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'Source of relief' HSE hold one of first Covid vaccine clinics for priority children in Dublin

Vaccines to protect children against Covid-19 are being introduced in the coming weeks, with vulnerable children and children at high risk of contracting the virus being prioritised.

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It is expected that the vaccine programme for children aged five to 11 will begin fully in January (Damien Storan/PA)

It is expected that the vaccine programme for children aged five to 11 will begin fully in January (Damien Storan/PA)

It is expected that the vaccine programme for children aged five to 11 will begin fully in January (Damien Storan/PA)

One of the first Covid vaccination clinics for children aged 5-11 was held in Citywest vaccination centre by the HSE and Children’s Health Ireland.

Vaccines to protect children in this age cohort against Covid-19 are being introduced in the coming weeks, with vulnerable children and children at high risk of contracting the virus receiving priority status.

Children in this age group who have a health condition that puts them at risk of severe illness from Covid-19, or live with someone who is at higher risk from Covid-19, can now be registered for a vaccine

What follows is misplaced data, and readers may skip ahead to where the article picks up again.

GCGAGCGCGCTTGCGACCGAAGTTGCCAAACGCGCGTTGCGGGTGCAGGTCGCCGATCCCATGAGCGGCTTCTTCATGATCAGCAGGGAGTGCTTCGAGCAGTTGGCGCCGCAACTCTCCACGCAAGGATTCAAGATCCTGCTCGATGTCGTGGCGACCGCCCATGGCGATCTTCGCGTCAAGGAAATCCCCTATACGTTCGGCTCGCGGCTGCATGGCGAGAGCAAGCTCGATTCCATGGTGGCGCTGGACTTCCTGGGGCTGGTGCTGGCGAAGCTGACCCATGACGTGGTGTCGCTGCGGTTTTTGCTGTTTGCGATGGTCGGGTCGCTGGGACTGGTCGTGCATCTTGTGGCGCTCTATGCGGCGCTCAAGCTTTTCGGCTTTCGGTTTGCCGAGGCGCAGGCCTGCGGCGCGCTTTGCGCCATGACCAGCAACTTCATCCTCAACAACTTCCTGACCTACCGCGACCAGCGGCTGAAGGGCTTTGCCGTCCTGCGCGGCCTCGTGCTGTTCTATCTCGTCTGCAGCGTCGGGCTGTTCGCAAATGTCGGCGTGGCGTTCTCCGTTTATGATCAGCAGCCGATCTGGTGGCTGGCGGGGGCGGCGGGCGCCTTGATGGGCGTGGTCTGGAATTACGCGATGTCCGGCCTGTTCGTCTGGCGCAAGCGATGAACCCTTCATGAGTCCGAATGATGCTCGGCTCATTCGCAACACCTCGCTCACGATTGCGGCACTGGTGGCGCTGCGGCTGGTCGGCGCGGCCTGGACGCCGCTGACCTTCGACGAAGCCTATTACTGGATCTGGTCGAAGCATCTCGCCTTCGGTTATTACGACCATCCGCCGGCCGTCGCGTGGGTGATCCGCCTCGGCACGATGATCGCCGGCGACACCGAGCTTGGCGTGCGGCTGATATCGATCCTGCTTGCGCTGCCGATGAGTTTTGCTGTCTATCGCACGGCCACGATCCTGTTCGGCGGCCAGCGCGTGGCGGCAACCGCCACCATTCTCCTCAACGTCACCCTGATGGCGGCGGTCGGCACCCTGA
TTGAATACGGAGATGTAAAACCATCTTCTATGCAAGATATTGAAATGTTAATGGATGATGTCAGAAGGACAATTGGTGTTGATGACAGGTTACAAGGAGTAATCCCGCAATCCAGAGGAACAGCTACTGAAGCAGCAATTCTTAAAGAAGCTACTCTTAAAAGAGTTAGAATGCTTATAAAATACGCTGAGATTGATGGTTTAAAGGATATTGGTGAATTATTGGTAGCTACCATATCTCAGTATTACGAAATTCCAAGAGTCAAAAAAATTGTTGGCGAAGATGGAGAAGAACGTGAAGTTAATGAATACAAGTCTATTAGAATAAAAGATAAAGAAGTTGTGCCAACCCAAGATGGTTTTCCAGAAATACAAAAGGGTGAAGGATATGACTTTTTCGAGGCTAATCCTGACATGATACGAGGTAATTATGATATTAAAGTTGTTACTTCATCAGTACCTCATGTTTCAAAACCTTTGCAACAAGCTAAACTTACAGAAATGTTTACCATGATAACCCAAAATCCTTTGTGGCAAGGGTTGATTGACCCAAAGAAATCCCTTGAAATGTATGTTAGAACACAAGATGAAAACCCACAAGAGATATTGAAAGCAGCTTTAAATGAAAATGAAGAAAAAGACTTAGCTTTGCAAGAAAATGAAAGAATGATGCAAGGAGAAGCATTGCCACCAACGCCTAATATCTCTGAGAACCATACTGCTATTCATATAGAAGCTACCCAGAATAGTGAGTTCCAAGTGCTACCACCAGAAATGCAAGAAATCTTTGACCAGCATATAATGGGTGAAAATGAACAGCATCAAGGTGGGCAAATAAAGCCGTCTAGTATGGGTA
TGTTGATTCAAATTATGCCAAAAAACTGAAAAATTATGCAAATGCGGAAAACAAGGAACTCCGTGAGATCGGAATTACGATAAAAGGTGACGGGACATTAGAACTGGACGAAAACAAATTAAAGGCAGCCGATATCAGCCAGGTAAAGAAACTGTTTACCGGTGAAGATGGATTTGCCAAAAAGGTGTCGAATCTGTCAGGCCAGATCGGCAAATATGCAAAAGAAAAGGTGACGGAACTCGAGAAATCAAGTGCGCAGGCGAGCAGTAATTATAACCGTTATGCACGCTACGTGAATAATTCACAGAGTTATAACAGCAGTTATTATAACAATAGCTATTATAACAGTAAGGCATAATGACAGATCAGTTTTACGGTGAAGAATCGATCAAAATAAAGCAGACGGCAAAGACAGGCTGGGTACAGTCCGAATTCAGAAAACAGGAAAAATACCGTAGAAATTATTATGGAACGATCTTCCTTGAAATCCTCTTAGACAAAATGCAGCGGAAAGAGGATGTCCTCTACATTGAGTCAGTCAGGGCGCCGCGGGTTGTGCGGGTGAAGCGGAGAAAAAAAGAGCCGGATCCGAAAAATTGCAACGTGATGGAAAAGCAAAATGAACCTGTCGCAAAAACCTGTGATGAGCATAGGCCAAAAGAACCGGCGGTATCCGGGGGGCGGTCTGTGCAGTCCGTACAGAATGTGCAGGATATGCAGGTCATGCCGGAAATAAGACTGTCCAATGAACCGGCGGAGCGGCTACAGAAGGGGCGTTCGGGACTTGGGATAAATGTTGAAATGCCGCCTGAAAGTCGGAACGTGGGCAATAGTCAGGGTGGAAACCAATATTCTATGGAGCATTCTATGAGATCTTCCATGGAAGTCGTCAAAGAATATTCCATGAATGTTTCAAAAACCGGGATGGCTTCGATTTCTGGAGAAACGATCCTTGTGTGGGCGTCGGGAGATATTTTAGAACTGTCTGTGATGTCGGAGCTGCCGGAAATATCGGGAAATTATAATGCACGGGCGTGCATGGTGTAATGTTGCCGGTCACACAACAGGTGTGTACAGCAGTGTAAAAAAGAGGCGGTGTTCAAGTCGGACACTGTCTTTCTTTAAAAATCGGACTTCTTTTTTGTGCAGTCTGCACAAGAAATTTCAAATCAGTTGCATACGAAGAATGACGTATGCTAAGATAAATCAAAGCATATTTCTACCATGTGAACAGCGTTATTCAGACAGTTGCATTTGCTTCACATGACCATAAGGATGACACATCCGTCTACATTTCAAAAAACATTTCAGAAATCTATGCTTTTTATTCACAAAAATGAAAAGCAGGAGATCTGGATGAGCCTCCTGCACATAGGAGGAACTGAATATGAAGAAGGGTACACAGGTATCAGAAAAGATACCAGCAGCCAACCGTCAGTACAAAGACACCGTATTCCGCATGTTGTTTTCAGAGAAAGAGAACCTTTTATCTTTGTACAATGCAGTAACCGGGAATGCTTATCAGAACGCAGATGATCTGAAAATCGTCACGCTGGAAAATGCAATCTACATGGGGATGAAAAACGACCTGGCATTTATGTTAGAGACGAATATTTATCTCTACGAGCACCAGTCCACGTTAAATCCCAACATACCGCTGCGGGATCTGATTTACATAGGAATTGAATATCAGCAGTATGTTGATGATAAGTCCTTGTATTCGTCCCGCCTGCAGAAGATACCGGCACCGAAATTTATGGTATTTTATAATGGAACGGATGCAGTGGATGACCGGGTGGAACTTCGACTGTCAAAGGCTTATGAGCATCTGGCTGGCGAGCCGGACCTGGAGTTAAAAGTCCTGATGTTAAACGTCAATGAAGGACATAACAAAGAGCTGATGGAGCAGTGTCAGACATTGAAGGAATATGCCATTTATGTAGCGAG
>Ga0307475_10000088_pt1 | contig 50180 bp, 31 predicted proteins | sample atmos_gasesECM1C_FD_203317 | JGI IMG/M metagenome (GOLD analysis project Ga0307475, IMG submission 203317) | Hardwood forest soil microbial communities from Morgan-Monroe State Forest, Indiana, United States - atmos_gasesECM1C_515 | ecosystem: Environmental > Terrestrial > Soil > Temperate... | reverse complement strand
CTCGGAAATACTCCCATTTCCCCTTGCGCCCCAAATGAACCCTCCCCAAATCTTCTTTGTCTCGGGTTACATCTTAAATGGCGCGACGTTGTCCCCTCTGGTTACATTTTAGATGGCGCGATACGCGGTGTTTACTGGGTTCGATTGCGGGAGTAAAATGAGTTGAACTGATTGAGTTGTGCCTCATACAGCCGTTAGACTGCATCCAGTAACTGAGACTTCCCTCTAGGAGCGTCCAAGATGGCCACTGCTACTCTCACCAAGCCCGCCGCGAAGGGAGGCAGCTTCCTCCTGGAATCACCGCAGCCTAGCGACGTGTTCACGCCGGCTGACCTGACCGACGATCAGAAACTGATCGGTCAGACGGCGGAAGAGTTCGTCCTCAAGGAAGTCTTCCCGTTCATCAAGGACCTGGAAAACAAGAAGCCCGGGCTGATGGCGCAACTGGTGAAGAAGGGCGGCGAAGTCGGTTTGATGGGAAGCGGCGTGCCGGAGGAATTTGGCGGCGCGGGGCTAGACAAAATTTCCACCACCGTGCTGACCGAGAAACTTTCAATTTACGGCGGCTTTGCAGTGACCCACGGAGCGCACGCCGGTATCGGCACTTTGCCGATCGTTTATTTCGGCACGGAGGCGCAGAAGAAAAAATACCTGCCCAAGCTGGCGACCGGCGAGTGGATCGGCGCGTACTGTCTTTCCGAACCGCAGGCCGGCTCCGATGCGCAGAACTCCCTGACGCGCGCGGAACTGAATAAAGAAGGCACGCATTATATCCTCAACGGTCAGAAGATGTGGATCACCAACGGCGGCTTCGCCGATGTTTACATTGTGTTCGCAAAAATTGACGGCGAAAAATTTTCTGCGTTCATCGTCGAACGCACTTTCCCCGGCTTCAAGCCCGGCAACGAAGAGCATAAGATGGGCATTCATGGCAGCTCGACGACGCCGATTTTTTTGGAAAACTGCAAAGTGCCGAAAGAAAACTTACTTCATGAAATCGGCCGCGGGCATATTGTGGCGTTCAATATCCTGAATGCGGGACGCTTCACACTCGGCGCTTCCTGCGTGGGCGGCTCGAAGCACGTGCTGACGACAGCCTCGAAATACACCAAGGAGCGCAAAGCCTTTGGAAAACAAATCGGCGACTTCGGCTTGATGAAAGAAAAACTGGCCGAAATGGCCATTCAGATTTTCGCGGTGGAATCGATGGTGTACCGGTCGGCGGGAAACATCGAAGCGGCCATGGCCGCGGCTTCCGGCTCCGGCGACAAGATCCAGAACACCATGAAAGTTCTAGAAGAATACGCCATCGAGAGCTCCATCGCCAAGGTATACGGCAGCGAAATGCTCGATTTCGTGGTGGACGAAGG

All other children will be invited to register in January 2022.

First-dose vaccines for children aged 5-11 are now being administered in clinics that are being run in paediatric hospitals and vaccination centres, with the first clinic being held in Citywest vaccination centre in Dublin.

Dr Colm Henry, HSE Chief Clinical Officer said: “The children’s vaccine is a source of relief and hope for many parents all over the country who have vulnerable children, or whose child is living with someone at higher risk.

“This vaccine has shown to offer protection from Covid-19, and will be given to children of this age in a smaller dose than the adult dose. We are encouraging parents and guardians to visit our website where they will find information to help make an informed decision when it is time for their child to be offered a Covid-19 vaccine.”

Chief Medical Officer of Children’s Health Ireland (CHI), Dr Allan Goldman is urging all eligible children to avail of vaccination.

“Although severe disease is rare, it does occur and can occur in children who were previously well. We would urge parents to seek information on the vaccination from reputable and scientific sources like hse.ie,” he said.

“A small number of patients of CHI at Temple Street, Crumlin, Tallaght and Connolly identified as in the highest clinical risk by paediatricians, are being vaccinated at the earliest opportunity at a dedicated clinic.

“If parents know that their child has an underlying medical condition, we would urge them to register their child on the HSE website now. Parents, medical professionals, the HSE, CHI – we must all work together to ensure children, especially medically vulnerable children, are protected against Covid-19.”

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